The central bank voted to leave the federal funds rate, the interest that banks charge each other, at 5.25 percent, where it has been since last June.
That decision had been widely expected given an economy that is exhibiting better-than-expected growth. While the Fed had been expected to start cutting rates later this year, economists are now worried that the central bank may feel the need to resume raising rates for fear that inflation pressures will not keep easing.
The rate action was supported by a unanimous 11-0 vote of the Federal Open Market Committee, the panel of Fed board members in Washington and regional bank presidents who meet eight times a year to set interest rates.
At the previous four meetings, Jeffrey Lacker, the president of the Richmond Fed regional bank, had dissented in favor of a further boost in rates. However, he is not a voting member of the FOMC this year.
The action means that banks' prime lending rate, the benchmark for millions of consumer and business loans, will remain unchanged at 8.25 percent.
While the Fed had been widely expected to leave rates unchanged for a fifth straight meeting, there are growing concerns its next move could be to raise rates, given a string of indicators showing stronger-than-expected growth.
On Wednesday before the Fed announcement, the government reported that the economy grew at a solid annual rate of 3.5 percent in the final three months of 2006 as strong consumer spending and an improving trade picture offset severe slowdowns in housing and auto production.
In a brief statement explaining its actions, the Fed said, "Recent indicators have suggested somewhat firmer economic growth and some tentative signs of stabilization have appeared in the housing market."
The statement also said that "reading on core inflation have improved modestly in recent months and inflation pressures seem likely to moderate over time."
However, Fed Chairman Ben Bernanke and his colleagues followed up that comment by repeating its belief that the panel "judges that some inflation risks remain." It said that the extent of any future rate hikes will depend on how the prospects for inflation and economic growth evolve in coming months, repeating the language it has been using at previous meetings.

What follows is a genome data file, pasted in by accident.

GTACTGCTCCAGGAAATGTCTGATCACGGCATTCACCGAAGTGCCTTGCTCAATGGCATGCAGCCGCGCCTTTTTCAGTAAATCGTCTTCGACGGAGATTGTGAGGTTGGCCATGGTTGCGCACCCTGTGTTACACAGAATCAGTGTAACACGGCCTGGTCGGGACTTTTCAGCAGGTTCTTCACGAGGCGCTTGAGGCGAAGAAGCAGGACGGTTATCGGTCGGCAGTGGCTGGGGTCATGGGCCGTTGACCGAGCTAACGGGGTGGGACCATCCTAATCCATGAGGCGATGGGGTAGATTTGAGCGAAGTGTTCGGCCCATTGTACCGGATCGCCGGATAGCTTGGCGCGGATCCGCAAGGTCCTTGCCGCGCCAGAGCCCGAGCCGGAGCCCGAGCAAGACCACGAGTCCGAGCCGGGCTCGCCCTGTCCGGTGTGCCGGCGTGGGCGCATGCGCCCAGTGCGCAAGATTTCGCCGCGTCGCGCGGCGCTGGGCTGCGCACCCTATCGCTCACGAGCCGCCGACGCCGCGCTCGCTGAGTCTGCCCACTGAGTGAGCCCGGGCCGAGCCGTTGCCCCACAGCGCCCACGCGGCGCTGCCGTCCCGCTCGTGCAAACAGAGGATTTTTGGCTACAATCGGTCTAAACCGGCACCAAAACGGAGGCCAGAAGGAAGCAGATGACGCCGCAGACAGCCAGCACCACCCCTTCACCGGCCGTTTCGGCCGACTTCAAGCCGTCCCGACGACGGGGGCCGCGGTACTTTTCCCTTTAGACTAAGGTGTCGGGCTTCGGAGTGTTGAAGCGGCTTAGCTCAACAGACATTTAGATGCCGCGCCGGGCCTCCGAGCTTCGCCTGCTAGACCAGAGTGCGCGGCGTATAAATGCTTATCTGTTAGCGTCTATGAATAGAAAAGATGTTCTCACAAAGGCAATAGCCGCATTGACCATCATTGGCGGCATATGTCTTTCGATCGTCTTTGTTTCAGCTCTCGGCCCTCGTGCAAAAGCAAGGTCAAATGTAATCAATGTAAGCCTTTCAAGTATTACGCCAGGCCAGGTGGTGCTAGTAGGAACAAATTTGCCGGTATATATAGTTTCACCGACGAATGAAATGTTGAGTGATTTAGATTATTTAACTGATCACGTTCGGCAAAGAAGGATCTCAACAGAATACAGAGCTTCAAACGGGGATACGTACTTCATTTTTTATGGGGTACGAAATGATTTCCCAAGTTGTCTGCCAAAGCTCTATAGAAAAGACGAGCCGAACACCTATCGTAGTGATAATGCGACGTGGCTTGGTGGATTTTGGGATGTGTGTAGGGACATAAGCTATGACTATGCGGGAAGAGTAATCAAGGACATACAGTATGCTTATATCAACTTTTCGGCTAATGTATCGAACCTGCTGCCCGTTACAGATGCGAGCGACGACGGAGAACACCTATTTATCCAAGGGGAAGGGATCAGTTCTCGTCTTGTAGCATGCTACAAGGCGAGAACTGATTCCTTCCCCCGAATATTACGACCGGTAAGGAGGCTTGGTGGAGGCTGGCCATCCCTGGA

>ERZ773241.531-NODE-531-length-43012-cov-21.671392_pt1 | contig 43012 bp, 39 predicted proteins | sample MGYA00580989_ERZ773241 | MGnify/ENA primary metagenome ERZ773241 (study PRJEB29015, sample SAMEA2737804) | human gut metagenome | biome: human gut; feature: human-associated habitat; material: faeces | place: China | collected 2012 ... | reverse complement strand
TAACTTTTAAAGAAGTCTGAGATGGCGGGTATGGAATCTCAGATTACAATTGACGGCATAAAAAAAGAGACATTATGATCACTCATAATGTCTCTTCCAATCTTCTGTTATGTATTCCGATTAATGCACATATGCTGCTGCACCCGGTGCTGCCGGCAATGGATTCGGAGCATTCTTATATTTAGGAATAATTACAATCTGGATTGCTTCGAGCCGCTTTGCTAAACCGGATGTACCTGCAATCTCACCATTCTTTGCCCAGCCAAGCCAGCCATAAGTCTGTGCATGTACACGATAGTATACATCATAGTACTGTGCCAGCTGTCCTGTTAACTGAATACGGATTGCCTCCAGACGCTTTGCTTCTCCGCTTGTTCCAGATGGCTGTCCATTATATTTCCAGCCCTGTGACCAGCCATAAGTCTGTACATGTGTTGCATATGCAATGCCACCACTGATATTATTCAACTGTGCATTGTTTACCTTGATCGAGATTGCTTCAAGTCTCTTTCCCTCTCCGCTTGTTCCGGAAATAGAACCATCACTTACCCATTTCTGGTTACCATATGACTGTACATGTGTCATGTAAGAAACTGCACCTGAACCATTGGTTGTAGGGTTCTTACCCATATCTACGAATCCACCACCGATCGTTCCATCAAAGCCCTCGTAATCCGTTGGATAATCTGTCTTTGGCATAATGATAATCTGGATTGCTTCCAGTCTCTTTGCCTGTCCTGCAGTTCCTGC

Since the Fed's last meeting Dec. 12, the economic news has been uniformly good, with job growth stronger than expected, energy prices dropping and the overall economy navigating the rough waters of a severe housing slump.
Many analysts have gone from forecasting that the Fed would cut rates possibly three times this year to thinking that the most likely outcome is that the Fed will leave rates steady for a considerable period. And some are worried that there could be rate hikes in the second half of the year if inflation does not slow further.
The Fed last changed rates back in June when it pushed the federal funds rate, the interest that banks charge each other, up to 5.25 percent.
It marked the 17th consecutive meeting that the central bank had nudged rates up by a quarter-point. Before the Fed started raising rates in June 2004, the funds rate was at 1 percent and the prime rate stood at 4 percent, both the lowest levels in more than four decades.
The Fed is hoping to engineer a "soft landing" in which the economy slows and inflation pressures are lowered but the slackening of business activity doesn't spell recession.